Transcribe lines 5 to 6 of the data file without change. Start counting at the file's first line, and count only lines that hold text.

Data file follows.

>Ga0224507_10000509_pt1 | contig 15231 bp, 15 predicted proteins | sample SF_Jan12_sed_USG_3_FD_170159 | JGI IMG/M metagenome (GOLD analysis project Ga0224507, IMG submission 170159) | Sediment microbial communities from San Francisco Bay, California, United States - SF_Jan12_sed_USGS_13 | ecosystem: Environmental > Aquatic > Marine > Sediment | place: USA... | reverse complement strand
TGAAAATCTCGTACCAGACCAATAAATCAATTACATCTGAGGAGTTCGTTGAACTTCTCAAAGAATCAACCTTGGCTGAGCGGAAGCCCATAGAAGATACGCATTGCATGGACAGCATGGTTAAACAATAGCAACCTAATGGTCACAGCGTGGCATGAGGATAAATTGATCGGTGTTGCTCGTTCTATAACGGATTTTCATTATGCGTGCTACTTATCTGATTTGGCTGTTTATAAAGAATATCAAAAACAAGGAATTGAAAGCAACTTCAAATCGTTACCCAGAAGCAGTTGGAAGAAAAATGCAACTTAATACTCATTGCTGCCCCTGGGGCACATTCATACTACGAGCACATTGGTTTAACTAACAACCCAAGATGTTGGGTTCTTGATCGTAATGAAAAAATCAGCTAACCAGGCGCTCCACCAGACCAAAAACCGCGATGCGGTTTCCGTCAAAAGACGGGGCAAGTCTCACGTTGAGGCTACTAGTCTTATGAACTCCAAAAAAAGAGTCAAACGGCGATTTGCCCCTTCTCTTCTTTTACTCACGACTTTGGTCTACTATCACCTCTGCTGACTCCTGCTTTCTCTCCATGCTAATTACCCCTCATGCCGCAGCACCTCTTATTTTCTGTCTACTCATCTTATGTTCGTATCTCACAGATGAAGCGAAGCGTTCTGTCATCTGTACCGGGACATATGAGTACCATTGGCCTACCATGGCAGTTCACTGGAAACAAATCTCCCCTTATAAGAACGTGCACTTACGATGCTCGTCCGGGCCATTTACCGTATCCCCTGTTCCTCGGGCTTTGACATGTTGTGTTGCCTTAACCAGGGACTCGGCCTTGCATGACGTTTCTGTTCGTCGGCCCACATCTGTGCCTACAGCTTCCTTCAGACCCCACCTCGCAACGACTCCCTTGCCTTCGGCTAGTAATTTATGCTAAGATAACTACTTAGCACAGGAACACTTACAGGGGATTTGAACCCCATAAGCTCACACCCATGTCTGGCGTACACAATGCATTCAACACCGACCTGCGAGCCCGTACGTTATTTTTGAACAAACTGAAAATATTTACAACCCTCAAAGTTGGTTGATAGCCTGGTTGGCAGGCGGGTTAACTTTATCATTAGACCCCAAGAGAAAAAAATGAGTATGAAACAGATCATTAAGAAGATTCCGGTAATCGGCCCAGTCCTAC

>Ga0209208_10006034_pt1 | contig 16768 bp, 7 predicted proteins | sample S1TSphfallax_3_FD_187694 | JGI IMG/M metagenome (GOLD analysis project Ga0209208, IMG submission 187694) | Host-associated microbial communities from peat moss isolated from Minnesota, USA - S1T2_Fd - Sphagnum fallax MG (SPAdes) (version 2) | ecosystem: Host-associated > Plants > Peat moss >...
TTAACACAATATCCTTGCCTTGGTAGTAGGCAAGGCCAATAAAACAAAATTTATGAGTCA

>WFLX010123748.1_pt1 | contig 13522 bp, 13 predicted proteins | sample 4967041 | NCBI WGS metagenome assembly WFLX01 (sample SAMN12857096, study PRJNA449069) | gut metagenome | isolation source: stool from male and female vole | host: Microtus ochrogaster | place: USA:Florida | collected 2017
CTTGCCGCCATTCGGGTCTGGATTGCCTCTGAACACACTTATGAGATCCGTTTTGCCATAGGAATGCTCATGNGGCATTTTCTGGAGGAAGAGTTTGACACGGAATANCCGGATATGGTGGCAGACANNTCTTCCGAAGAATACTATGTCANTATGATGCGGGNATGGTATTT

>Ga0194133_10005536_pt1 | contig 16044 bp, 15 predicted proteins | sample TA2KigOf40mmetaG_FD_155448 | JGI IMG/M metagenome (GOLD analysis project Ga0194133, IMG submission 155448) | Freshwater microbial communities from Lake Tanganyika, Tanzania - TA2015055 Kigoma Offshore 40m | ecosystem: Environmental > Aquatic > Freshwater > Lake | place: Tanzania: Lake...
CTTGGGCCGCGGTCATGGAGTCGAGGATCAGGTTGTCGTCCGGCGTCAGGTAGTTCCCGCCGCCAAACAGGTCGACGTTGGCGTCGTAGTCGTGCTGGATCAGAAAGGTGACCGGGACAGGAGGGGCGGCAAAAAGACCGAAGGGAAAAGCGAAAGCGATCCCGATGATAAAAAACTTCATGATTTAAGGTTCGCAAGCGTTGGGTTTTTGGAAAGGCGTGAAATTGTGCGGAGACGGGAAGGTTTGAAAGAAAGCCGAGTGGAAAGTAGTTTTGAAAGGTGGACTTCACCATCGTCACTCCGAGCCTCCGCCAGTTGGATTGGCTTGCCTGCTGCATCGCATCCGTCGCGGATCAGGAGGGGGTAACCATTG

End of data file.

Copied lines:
>WFLX010123748.1_pt1 | contig 13522 bp, 13 predicted proteins | sample 4967041 | NCBI WGS metagenome assembly WFLX01 (sample SAMN12857096, study PRJNA449069) | gut metagenome | isolation source: stool from male and female vole | host: Microtus ochrogaster | place: USA:Florida | collected 2017
CTTGCCGCCATTCGGGTCTGGATTGCCTCTGAACACACTTATGAGATCCGTTTTGCCATAGGAATGCTCATGNGGCATTTTCTGGAGGAAGAGTTTGACACGGAATANCCGGATATGGTGGCAGACANNTCTTCCGAAGAATACTATGTCANTATGATGCGGGNATGGTATTT